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Anthony Joshua is harnessing a challenger’s mindset and a life of second chances

Joshua rolls the dice in the desert this Saturday, as the former world champion looks to reclaim his heavyweight jewels in Diriyah. 

Lewis Watson is a sports writer from London, UK, and a member of the Boxing Writers Association of America. He has been a contributor at Bad Left Hook since 2018.

“When I beat that court case, I got into boxing, and I focused,” Anthony Joshua told the assembled media at the start of a career-defining fight week in Diriyah, Saudi Arabia. “The same thing with Ruiz. Give me a second chance and see what I can do.”

On Saturday night, the 30-year-old Briton aims to become a two-time heavyweight world champion in his 24th professional contest. In his way stands the champion, Andy Ruiz Jr – the physical antithesis to the sculpted adonis that Joshua has become renowned as since turning over in 2013, but more importantly, his potential boxing kryptonite.

On June 1, inside the distinguished Madison Square Garden, an underdog fighting under the Mexican flag announced his name into the history books of our sport. Ruiz’s fairytale of New York saw the “Destroyer” take a bite out of Anthony Joshua’s legacy under the glare of the Big Apple.

Claiming the WBA, WBO and IBF heavyweight marbles via a seventh-round stoppage, Ruiz Jr became the man to beat overnight in the most heralded and talked about division. As the 31-year-old leapt up and down, gyrating on the bloodied canvas, the work in the opposing camp had already started as Anthony Joshua and Eddie Hearn began devising a plan for the contracted rematch.

One hundred eighty-nine days later and both men meet again in a fight titled “Clash on the Dunes.” In an attempt to piggyback into the boxing annals clinging on to the famed shoulders of the “Rumble in the Jungle” and “Thrilla in Manilla,” Matchroom Boxing have sold 2019’s marquee fight to the highest bidder. Fifteen thousand spectators from across the globe are expected to ascend on The Diriyah Arena this Saturday, dispelling the fear of a deserted desert.

For Joshua – reportedly taking home ~$80 million from his dance in Diriyah – it’s another opportunity to rise again, benefitting from a life and career of second chances.

”I’ve lost before. I’ve lost a few times, and I just keep on going,” the Watford-born fighter continued, as the surrounding media circle densified with dictaphones, notepads and hand-held cameras. “The good thing about boxing is that I had the same passion when I wasn’t known, so being known or not known doesn’t define my passion or what I want to achieve, or me as a person.”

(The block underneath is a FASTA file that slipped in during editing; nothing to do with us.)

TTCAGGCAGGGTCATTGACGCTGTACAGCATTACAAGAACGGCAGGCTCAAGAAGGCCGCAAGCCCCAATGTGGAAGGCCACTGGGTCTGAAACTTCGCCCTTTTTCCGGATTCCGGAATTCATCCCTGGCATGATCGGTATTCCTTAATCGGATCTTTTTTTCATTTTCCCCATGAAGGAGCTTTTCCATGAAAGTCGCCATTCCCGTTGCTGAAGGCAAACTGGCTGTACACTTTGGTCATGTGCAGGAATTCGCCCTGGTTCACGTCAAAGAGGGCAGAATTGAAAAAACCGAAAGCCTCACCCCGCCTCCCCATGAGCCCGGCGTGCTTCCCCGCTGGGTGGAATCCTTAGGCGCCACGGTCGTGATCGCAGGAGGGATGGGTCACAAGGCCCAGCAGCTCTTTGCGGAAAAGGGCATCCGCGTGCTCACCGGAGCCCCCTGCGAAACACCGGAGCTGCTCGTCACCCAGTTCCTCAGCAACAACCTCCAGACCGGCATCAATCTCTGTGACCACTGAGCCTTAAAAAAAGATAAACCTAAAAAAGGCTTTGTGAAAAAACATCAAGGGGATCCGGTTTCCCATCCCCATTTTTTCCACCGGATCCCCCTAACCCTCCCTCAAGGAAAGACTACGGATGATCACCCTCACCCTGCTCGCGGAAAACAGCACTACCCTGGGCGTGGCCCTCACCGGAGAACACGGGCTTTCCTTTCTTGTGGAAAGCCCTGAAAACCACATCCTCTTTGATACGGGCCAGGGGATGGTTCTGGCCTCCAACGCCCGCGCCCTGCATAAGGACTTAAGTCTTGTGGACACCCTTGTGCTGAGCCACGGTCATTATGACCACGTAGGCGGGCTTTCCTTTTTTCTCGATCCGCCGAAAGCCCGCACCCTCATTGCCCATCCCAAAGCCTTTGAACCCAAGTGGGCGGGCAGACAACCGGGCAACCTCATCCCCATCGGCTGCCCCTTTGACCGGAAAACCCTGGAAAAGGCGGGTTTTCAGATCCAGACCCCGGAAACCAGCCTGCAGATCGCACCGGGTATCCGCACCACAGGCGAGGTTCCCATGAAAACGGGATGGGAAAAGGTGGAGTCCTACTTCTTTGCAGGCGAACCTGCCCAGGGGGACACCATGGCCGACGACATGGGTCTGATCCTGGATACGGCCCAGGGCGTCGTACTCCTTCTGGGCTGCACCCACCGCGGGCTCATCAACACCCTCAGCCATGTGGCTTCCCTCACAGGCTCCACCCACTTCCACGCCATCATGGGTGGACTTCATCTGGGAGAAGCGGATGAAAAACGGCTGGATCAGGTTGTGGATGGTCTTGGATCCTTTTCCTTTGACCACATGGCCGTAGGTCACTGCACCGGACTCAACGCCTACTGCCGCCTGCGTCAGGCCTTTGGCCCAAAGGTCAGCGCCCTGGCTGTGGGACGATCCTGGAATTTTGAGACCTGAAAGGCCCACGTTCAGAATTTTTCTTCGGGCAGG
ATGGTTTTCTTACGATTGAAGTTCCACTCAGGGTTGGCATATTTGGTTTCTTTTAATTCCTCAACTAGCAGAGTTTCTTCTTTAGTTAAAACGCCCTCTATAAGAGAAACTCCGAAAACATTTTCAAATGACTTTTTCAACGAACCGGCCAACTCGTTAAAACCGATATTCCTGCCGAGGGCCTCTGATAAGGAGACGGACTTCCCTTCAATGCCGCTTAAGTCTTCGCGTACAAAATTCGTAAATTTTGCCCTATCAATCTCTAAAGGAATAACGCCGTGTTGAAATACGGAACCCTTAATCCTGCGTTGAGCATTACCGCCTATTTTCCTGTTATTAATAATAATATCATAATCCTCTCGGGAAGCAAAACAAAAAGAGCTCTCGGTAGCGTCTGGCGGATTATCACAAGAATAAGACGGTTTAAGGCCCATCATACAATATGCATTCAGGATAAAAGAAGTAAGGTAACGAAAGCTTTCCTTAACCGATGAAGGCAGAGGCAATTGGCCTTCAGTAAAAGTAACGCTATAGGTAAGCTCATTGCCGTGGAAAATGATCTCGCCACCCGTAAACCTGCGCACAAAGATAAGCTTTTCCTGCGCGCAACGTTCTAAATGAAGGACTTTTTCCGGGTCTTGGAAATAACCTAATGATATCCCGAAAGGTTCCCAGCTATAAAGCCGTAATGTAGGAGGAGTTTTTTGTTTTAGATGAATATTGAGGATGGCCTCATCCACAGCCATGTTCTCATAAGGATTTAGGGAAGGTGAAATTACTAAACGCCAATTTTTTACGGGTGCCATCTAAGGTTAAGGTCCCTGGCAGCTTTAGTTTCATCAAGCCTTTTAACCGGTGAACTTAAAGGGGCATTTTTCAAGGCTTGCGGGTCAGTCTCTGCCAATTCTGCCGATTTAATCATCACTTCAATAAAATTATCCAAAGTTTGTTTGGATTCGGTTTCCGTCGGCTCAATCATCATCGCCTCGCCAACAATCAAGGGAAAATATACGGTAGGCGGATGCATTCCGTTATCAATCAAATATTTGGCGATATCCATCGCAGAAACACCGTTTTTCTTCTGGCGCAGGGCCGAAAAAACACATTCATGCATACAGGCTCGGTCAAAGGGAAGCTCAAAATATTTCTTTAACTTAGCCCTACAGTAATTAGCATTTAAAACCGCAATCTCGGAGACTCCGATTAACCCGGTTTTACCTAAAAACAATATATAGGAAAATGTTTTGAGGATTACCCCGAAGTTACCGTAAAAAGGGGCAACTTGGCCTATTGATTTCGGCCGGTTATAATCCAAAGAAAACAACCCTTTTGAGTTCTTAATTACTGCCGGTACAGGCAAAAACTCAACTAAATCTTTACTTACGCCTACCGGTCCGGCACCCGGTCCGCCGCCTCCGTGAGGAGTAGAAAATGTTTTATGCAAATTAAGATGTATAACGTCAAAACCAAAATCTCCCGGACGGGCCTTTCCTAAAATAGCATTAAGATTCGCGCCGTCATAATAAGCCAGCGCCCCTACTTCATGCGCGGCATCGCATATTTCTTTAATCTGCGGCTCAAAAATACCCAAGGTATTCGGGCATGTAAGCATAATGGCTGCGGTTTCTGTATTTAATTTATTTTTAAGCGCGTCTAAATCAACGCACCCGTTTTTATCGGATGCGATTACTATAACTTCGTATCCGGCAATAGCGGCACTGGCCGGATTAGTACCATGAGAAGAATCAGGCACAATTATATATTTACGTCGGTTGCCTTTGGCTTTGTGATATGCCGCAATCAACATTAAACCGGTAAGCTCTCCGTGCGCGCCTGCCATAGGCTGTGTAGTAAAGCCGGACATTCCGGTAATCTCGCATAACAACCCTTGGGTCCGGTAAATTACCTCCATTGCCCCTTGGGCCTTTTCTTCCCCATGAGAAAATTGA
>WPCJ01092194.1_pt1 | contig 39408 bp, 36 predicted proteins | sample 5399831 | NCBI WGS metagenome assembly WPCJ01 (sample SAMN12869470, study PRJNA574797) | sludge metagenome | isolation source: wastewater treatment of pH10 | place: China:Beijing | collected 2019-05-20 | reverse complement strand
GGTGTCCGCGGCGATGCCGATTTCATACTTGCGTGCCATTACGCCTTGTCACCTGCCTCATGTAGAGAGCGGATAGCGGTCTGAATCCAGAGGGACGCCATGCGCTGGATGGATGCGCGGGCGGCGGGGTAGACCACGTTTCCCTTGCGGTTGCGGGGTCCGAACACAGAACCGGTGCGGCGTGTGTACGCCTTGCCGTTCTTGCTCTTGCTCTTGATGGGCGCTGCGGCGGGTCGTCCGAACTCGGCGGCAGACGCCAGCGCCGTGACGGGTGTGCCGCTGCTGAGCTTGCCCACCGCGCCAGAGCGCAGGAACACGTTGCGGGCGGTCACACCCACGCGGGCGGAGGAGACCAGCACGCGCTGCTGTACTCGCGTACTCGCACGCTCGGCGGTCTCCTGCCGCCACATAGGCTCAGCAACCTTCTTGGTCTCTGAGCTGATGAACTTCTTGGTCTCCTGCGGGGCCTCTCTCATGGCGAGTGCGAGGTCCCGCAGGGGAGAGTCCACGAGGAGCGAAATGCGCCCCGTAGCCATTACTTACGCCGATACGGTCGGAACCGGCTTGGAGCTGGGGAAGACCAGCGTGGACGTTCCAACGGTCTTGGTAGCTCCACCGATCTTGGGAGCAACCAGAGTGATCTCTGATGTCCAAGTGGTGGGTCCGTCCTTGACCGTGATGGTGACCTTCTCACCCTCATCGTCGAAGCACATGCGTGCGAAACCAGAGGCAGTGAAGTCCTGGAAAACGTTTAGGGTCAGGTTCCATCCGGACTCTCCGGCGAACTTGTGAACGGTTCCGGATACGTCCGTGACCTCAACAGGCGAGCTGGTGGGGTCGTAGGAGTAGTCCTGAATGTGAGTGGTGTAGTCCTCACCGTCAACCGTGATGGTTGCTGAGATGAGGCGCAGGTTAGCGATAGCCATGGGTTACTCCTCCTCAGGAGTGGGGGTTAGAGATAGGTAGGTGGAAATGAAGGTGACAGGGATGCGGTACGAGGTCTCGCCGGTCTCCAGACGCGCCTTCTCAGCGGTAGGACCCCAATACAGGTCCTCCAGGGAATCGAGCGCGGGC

This philosophical narrative has embodied Joshua’s approach to a compelling rematch. Deciding to concentrate on an inwards self-appraisal speaks volumes of his strength of character and a relentless desire to grow. It’s a tactic that is emboldened by a belief that he should be beating fighters like Andy Ruiz Jr; a belief that the best Anthony Joshua beats the best Andy Ruiz Jr.

“Andy Ruiz is good, but I don’t think he should beat me twice,” Joshua told the BBC when speaking candidly on his preparations. “Yeah I lost, I’m not perfect, but I’m gonna try again. I just need to add more to the cup.”

“I’m not perfect, but I’m trying,” was a catchphrase first bellowed by Joshua in the aftermath of his 2017 Fight of the Year win over, his now confidant, Wladimir Klitschko. The Wembley Stadium contest saw Joshua dropped for the first time as a professional, rallying through exhaustion to stop the Ukrainian luminary in the eleventh round. It was the making of him as a heavyweight; some regarded that win the passing of the torch in the heavyweight division.

Despite getting the win that April evening, Joshua decided to look forward instead of behind. Unwilling to rest on his laurels, basking in the glory that becoming the unified heavyweight champion yielded, “AJ” honed in on an obsession to improve, still harnassing a challenger’s mentality.

”You still need to keep that challenger’s mindset. I’m still the challenger in my head,” Joshua explained before adding a third belt to his collection against Joseph Parker in 2018. “Sometimes, I try and not be seen with the belts too much; I let other people do the enjoyment because I’ve got to do the challenger mindset.”

Saturday marks the first time Joshua will enter the ring as a challenger since April 2016. A decapitation of “Prince” Charles Martin saw the Briton become world champion in his 16th fight, laying the foundations of the path that followed.

Ring walking first, appearing on the right-hand side of the posters and being addressed as the challenger hasn’t phased Joshua in the time that has passed since June 1. The hunger to succeed burns deep, with a renewed focus evident in his mindset.